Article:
Photo by Christina Santucci
D’aja Robinson, 14, was gunned down in a case of mistaken identity while sitting in a Q6 bus in May 2013. Her killer Shamel Capers was convicted of her murder last week up to faces 15 years in prison.
By Naeisha Rose

Shamel Capers, the second individual arrested in the shooting death of 14-year-old D’aja Robinson on a city bus in Jamaica, was convicted of the 2013 murder last week, the Queens district attorney said.

Capers, who was 15 at the time of the shooting, was found guilty of second degree murder and criminal possession of a weapon June 22, DA Richard Brown said.

Queens Supreme Court Justice Gregory L. Lasak scheduled Capers’ sentencing for July 19, He faces up to 15 years to life in prison, according to DA Richard Brown.

On March 18, 2013, D’aja, of South Jamaica, left a friend’s birthday party around 8:30 p.m. and rather than walk six blocks home in the rain, she hopped on an idle Q6 bus located opposite 125-60 Sutphin Blvd., according to her mother, Shadia Sands.

Within minutes after D’aja sat down, Capers of Brooklyn shot several rounds into the bus, targeting an unidentified girl, prosecutors said.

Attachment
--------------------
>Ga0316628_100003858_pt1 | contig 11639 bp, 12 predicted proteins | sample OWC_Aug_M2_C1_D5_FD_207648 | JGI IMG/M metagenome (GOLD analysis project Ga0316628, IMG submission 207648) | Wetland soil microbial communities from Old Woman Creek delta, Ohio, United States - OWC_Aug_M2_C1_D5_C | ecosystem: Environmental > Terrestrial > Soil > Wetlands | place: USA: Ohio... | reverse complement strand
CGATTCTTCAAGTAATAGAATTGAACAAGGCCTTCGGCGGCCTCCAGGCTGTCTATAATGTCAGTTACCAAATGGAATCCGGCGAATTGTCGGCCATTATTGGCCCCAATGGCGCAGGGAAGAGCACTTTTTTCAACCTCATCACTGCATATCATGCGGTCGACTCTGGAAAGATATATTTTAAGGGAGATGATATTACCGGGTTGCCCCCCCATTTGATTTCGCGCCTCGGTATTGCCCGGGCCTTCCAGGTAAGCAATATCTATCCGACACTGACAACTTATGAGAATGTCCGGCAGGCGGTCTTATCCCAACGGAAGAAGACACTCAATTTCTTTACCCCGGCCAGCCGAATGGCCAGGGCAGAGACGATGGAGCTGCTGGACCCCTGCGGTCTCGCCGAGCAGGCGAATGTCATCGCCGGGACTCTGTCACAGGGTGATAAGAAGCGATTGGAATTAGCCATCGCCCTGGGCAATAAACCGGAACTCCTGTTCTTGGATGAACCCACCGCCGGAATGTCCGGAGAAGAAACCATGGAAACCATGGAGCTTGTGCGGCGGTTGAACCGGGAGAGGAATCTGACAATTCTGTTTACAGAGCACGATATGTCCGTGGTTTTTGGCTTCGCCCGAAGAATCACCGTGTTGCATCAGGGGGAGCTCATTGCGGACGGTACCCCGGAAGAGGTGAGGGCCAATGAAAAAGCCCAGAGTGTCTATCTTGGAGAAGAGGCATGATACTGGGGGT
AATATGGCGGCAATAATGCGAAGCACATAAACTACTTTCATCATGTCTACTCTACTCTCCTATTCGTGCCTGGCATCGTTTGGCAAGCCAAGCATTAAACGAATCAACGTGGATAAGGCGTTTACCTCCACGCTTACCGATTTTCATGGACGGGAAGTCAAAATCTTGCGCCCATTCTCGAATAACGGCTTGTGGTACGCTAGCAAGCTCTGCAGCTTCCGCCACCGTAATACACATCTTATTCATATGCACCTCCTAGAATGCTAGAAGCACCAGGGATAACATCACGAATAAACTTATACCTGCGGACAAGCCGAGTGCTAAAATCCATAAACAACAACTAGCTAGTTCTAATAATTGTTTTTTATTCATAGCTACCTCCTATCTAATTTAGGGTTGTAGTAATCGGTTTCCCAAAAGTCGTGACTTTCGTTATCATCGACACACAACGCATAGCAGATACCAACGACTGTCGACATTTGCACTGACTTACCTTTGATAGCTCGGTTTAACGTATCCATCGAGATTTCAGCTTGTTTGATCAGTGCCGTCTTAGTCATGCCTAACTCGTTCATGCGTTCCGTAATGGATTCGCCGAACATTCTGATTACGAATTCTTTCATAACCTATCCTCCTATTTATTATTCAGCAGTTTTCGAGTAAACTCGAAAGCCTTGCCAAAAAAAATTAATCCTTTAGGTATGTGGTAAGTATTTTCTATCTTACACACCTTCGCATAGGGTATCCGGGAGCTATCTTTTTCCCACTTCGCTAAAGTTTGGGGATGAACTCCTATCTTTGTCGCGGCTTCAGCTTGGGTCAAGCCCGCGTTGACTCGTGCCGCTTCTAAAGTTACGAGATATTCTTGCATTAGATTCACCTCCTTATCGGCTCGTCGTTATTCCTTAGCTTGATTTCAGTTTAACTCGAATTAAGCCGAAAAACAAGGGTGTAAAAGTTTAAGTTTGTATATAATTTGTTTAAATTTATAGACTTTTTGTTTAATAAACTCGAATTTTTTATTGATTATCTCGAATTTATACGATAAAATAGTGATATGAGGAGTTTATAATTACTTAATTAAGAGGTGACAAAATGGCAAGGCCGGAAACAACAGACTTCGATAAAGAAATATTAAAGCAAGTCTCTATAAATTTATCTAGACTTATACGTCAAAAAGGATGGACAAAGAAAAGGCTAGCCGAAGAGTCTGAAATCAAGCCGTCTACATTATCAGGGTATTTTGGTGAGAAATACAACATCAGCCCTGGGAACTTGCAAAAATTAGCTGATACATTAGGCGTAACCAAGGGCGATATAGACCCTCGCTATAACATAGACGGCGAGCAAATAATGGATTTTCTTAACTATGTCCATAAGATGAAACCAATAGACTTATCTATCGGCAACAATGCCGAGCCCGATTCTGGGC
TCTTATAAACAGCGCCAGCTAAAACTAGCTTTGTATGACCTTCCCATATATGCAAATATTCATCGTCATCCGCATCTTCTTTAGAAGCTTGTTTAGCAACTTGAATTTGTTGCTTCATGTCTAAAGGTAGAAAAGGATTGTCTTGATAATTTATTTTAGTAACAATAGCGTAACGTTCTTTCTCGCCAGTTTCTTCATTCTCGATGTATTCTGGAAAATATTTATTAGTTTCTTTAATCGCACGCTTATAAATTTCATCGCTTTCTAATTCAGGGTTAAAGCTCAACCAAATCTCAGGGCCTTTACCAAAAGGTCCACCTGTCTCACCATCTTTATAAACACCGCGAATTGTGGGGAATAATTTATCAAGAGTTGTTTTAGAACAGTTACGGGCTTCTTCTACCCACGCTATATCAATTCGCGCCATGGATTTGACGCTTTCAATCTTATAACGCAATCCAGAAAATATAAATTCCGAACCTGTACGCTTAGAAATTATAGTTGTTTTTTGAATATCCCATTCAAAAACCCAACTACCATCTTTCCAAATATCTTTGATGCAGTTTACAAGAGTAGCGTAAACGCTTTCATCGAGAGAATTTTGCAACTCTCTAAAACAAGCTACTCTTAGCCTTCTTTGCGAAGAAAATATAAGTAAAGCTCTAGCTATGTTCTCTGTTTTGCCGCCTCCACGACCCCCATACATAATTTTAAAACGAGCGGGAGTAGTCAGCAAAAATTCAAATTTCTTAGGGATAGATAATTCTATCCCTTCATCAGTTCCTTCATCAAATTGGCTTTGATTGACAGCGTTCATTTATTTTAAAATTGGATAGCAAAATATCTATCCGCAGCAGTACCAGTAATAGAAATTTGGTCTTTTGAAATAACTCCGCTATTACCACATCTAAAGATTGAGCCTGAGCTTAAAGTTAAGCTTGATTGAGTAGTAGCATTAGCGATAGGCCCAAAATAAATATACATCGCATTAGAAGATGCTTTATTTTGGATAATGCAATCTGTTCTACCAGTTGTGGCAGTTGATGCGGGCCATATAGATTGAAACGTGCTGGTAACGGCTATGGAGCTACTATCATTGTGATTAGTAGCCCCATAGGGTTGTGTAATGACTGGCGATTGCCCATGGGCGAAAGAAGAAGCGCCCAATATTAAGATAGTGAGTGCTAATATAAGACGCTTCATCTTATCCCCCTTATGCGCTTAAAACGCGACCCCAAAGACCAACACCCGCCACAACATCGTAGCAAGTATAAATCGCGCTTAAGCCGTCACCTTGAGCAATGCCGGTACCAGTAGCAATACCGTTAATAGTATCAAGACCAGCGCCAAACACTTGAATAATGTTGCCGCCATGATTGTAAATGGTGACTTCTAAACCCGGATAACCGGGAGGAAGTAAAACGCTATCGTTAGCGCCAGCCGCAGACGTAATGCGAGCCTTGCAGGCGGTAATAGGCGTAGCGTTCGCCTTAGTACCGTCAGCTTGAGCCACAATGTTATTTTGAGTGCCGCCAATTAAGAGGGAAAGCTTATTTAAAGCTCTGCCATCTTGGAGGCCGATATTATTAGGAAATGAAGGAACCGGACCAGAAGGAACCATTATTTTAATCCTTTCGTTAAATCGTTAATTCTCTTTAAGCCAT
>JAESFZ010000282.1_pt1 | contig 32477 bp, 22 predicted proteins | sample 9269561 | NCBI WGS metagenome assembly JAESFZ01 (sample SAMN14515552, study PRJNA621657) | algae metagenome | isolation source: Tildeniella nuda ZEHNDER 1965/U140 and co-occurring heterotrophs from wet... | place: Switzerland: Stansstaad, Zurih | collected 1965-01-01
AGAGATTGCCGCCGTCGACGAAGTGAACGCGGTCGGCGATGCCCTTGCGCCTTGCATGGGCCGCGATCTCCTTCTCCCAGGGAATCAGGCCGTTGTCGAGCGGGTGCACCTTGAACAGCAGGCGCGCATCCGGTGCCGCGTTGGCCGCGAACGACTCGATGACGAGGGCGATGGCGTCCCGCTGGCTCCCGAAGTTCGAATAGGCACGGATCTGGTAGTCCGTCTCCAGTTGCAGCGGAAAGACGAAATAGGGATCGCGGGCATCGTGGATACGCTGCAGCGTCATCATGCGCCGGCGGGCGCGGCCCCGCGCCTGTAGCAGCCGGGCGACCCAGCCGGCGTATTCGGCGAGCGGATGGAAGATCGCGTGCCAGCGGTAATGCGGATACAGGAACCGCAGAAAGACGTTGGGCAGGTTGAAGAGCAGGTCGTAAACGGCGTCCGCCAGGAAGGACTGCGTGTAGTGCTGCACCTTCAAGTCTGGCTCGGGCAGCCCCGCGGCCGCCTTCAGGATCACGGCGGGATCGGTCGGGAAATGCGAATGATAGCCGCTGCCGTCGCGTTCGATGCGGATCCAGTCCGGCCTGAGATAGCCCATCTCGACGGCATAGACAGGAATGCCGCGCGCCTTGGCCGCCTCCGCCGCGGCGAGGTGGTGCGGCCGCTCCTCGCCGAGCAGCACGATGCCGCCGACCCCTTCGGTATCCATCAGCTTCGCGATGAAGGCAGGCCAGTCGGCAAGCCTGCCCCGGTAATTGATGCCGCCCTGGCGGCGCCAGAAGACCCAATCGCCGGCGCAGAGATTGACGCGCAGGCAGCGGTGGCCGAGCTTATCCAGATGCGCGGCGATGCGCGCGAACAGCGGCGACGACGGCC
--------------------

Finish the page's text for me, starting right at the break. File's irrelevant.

Kevin McClinton, of Richmond Hill, then 21, grabbed Capers’ gun and fired more rounds into the bus hoping to get the intended mark, the DA said. Instead a stray bullet shattered the bus window and hit D’aja in the head. She was later declared dead Jamaica Hospital, according to the 113th Precinct.

The shooting was gang-related, according to Brown.

D’aja was one of four family members lost to gun violence between 2010 and 2014. In 2014, her cousin, Khalil Brown, 17, was killed in a drive-by shooting.

Khalil’s uncle, former NYPD Officer Colin Bowlin, was shot in 2011. In 2010, D’aja’s cousin, Gary Bowlin, was gunned down at a barbershop in Richmond Hill, according to family.

D’aja was an only child and a student at Campus Magnet High School in Cambria Heights. Her body was carried in a white coffin by horse-drawn carriage to St. Albans’ Greater Allen A.M.E. Cathedral in May 2013, according to Queens’ rapper Curtis “50 Cent” Jackson, who paid for the transport because it was the “stand up thing to do.”

Police recovered nine shell casings from a .40 caliber handgun at the scene and put up a $22,000 reward to find her killers.

McClinton fled to South Carolina, where he was arrested a week and a half later. In early 2016, he was convicted of murder after a three-week trial. On June 6, he was sentenced to 40 years to life in prison.

Capers turned himself in on July 14, 2014.

D’aja’s death spurred the creation of New York City’s Gun Violence Crisis Management System, which provides resources for precincts plagued with gun violence.

It also resulted in former Borough President Helen Marshall allocating $50,000 in a gun buyback program from her office’s discretionary budget in June 2013.

On Aug. 3, 2016 the Sutphin Boulevard stretch of roadway between Rockaway Boulevard and 125th Street, near where Robinson was shot, was renamed after her by Mayor Bill de Blasio.

Reach reporter Naeisha Rose by e-mail at nrose@cnglocal.com or by phone at (718) 260–4573.

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